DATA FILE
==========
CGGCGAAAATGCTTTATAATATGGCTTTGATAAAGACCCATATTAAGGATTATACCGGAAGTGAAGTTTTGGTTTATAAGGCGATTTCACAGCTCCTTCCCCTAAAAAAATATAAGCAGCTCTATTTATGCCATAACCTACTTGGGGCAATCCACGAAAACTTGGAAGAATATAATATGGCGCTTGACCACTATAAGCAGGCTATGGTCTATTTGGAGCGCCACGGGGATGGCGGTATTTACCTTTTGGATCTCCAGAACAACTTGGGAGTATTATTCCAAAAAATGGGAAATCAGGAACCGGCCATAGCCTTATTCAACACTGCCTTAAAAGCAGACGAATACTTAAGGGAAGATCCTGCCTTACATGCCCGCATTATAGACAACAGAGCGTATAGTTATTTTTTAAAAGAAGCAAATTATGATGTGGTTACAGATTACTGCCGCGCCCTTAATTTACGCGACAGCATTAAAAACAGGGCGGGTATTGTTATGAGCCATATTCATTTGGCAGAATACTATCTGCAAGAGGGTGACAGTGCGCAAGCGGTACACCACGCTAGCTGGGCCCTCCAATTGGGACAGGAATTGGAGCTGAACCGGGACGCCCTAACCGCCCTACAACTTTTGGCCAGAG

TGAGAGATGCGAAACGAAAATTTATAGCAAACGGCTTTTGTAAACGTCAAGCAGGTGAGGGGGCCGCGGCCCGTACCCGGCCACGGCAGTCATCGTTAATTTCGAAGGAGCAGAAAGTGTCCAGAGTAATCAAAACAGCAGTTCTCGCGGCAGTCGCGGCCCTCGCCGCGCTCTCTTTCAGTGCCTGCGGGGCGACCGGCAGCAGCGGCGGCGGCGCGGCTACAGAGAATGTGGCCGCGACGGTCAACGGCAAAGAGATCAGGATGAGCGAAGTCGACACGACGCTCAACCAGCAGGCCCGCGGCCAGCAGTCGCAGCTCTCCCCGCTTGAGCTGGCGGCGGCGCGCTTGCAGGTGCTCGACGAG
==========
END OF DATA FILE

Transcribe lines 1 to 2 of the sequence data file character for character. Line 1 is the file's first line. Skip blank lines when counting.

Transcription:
CGGCGAAAATGCTTTATAATATGGCTTTGATAAAGACCCATATTAAGGATTATACCGGAAGTGAAGTTTTGGTTTATAAGGCGATTTCACAGCTCCTTCCCCTAAAAAAATATAAGCAGCTCTATTTATGCCATAACCTACTTGGGGCAATCCACGAAAACTTGGAAGAATATAATATGGCGCTTGACCACTATAAGCAGGCTATGGTCTATTTGGAGCGCCACGGGGATGGCGGTATTTACCTTTTGGATCTCCAGAACAACTTGGGAGTATTATTCCAAAAAATGGGAAATCAGGAACCGGCCATAGCCTTATTCAACACTGCCTTAAAAGCAGACGAATACTTAAGGGAAGATCCTGCCTTACATGCCCGCATTATAGACAACAGAGCGTATAGTTATTTTTTAAAAGAAGCAAATTATGATGTGGTTACAGATTACTGCCGCGCCCTTAATTTACGCGACAGCATTAAAAACAGGGCGGGTATTGTTATGAGCCATATTCATTTGGCAGAATACTATCTGCAAGAGGGTGACAGTGCGCAAGCGGTACACCACGCTAGCTGGGCCCTCCAATTGGGACAGGAATTGGAGCTGAACCGGGACGCCCTAACCGCCCTACAACTTTTGGCCAGAG

TGAGAGATGCGAAACGAAAATTTATAGCAAACGGCTTTTGTAAACGTCAAGCAGGTGAGGGGGCCGCGGCCCGTACCCGGCCACGGCAGTCATCGTTAATTTCGAAGGAGCAGAAAGTGTCCAGAGTAATCAAAACAGCAGTTCTCGCGGCAGTCGCGGCCCTCGCCGCGCTCTCTTTCAGTGCCTGCGGGGCGACCGGCAGCAGCGGCGGCGGCGCGGCTACAGAGAATGTGGCCGCGACGGTCAACGGCAAAGAGATCAGGATGAGCGAAGTCGACACGACGCTCAACCAGCAGGCCCGCGGCCAGCAGTCGCAGCTCTCCCCGCTTGAGCTGGCGGCGGCGCGCTTGCAGGTGCTCGACGAG